In vitro activity of amikacin against isolates of Mycobacterium avium complex with proposed MIC breakpoints and finding of a 16S rRNA gene mutation in treated isolates.
Amikacin is a major drug used for the treatment of Mycobacterium avium complex (MAC) disease, but standard laboratory guidelines for susceptibility testing are not available. This study presents in vitro amikacin MICs for 462 consecutive clinical isolates of the MAC using a broth microdilution assay. Approximately 50% of isolates had amikacin MICs of 8 μg/ml, and 86% had MICs of ≤16 μg/ml. Of the eight isolates (1.7%) with MICs of 64 μg/ml, five had an MIC of 32 μg/ml on repeat testing. Ten isolates (2.1%) had an initial amikacin MIC of >64 μg/ml, of which seven (1.5%) had MICs of >64 μg/ml on repeat testing. These seven isolates had a 16S rRNA gene A1408G mutation and included M. avium, Mycobacterium intracellulare, and Mycobacterium chimaera. Clinical data were available for five of these seven isolates, all of which had received prolonged (>6 months) prior therapy, with four that were known to be treated with amikacin. The 16S mutation was not detected in isolates with MICs of ≤64 μg/ml. We recommend primary testing of amikacin against isolates of the MAC and propose MIC guidelines for breakpoints that are identical to the CLSI guidelines for Mycobacterium abscessus: ≤16 μg/ml for susceptible, 32 μg/ml for intermediate, and ≥64 μg/ml for resistant. If considered and approved by the CLSI, this will be only the second drug recommended for primary susceptibility testing against the MAC and should facilitate its use for both intravenous and inhaled drug therapies.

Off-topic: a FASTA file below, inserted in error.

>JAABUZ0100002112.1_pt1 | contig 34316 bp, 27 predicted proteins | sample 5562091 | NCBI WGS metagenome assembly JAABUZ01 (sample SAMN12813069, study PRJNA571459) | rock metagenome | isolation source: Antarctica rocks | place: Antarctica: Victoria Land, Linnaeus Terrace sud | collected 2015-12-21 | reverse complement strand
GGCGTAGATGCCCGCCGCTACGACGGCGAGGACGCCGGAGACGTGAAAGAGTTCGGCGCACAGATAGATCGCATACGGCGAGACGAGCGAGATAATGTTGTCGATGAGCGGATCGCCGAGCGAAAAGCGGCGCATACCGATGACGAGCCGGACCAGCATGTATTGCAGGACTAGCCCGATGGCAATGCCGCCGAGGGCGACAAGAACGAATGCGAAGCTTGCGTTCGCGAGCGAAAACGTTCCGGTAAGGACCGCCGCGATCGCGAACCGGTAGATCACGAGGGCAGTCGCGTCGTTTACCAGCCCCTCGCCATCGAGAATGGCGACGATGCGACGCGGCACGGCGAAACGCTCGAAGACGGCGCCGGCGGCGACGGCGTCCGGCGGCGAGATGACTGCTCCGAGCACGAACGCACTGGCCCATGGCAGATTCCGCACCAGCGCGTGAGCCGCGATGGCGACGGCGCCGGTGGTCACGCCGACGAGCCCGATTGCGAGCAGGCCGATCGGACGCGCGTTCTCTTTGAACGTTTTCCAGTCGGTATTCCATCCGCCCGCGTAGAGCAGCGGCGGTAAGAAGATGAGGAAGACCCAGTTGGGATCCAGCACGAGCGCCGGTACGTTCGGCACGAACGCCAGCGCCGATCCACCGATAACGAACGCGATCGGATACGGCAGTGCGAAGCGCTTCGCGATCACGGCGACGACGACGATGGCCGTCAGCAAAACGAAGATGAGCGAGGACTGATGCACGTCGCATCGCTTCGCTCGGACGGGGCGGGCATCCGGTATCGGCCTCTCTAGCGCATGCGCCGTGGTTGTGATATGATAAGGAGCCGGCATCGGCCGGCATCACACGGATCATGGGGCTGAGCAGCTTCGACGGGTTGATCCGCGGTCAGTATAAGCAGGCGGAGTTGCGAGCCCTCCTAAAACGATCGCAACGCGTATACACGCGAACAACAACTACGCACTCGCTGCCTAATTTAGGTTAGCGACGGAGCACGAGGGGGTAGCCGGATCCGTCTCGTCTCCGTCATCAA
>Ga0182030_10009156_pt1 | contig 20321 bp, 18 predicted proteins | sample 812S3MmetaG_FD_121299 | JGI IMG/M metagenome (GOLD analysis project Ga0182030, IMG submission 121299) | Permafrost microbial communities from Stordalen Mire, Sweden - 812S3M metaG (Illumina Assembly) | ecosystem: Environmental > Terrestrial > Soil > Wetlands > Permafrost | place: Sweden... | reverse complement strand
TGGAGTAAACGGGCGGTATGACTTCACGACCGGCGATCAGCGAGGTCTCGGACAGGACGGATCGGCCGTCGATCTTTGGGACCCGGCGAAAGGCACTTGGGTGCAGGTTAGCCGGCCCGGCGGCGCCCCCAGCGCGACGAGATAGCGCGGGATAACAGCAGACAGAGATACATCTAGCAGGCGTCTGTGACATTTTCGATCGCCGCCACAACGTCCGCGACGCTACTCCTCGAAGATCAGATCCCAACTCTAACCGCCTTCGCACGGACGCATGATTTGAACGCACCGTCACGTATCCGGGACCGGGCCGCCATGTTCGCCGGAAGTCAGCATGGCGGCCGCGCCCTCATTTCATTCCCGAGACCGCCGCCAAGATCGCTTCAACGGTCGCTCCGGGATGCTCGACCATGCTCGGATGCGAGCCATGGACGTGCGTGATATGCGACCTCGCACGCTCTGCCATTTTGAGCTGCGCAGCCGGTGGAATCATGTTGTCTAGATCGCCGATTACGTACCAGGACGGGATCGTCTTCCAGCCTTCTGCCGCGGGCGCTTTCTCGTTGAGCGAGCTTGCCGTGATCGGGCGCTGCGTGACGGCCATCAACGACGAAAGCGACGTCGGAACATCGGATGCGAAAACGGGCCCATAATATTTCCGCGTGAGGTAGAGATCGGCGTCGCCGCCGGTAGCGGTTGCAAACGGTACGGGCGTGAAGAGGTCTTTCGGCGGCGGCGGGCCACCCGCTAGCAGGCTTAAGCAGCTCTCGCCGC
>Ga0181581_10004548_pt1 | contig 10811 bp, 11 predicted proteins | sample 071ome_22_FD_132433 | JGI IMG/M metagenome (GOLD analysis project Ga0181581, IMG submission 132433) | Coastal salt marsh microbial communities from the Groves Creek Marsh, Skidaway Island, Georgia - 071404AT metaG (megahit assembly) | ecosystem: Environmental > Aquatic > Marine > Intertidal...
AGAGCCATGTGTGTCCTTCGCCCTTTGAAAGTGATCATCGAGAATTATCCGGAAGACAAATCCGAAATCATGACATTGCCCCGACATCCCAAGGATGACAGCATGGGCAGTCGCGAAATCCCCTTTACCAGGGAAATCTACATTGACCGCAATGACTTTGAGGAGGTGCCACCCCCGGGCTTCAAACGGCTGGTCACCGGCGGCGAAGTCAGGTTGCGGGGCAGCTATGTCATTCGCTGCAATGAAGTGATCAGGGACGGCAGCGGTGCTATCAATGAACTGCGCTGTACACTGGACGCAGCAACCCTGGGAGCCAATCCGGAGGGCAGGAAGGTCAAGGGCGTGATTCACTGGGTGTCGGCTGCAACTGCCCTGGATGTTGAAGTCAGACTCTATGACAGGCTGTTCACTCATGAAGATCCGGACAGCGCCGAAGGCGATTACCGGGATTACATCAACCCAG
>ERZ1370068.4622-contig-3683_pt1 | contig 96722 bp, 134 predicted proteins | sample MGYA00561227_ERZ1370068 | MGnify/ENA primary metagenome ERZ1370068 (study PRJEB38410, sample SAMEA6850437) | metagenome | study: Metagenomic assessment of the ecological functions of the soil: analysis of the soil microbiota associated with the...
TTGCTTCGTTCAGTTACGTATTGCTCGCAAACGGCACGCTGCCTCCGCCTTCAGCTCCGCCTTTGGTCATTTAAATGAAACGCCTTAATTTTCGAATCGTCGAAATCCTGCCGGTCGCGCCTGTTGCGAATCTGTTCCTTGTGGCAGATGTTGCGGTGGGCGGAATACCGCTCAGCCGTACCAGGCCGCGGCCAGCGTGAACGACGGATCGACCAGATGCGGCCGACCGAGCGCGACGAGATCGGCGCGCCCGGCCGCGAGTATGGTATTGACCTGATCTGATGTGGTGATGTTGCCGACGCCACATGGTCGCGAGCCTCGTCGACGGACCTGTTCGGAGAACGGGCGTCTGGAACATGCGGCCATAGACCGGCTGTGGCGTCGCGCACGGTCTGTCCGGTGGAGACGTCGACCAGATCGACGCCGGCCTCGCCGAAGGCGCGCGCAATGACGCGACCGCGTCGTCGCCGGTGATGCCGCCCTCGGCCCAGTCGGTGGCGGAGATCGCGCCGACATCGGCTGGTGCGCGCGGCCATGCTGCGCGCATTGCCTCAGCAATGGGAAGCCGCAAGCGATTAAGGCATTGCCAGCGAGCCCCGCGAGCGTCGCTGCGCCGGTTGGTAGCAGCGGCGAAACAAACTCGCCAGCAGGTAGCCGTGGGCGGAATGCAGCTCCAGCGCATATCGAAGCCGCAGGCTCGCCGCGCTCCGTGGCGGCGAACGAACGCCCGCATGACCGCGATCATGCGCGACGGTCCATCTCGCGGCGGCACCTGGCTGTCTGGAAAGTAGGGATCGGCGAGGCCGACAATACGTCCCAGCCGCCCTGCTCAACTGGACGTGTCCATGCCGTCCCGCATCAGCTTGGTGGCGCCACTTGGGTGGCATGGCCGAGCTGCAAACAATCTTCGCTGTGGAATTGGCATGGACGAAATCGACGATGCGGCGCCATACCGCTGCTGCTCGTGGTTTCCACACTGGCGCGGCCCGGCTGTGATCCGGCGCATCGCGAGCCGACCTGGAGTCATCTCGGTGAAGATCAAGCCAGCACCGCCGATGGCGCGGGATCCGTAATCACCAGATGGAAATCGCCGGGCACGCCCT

Brown-Elliott, BA; Iakhiaeva, E; Griffith, DE; Woods, GL; Stout, JE; Wolfe, CR; Turenne, CY; Wallace, RJ
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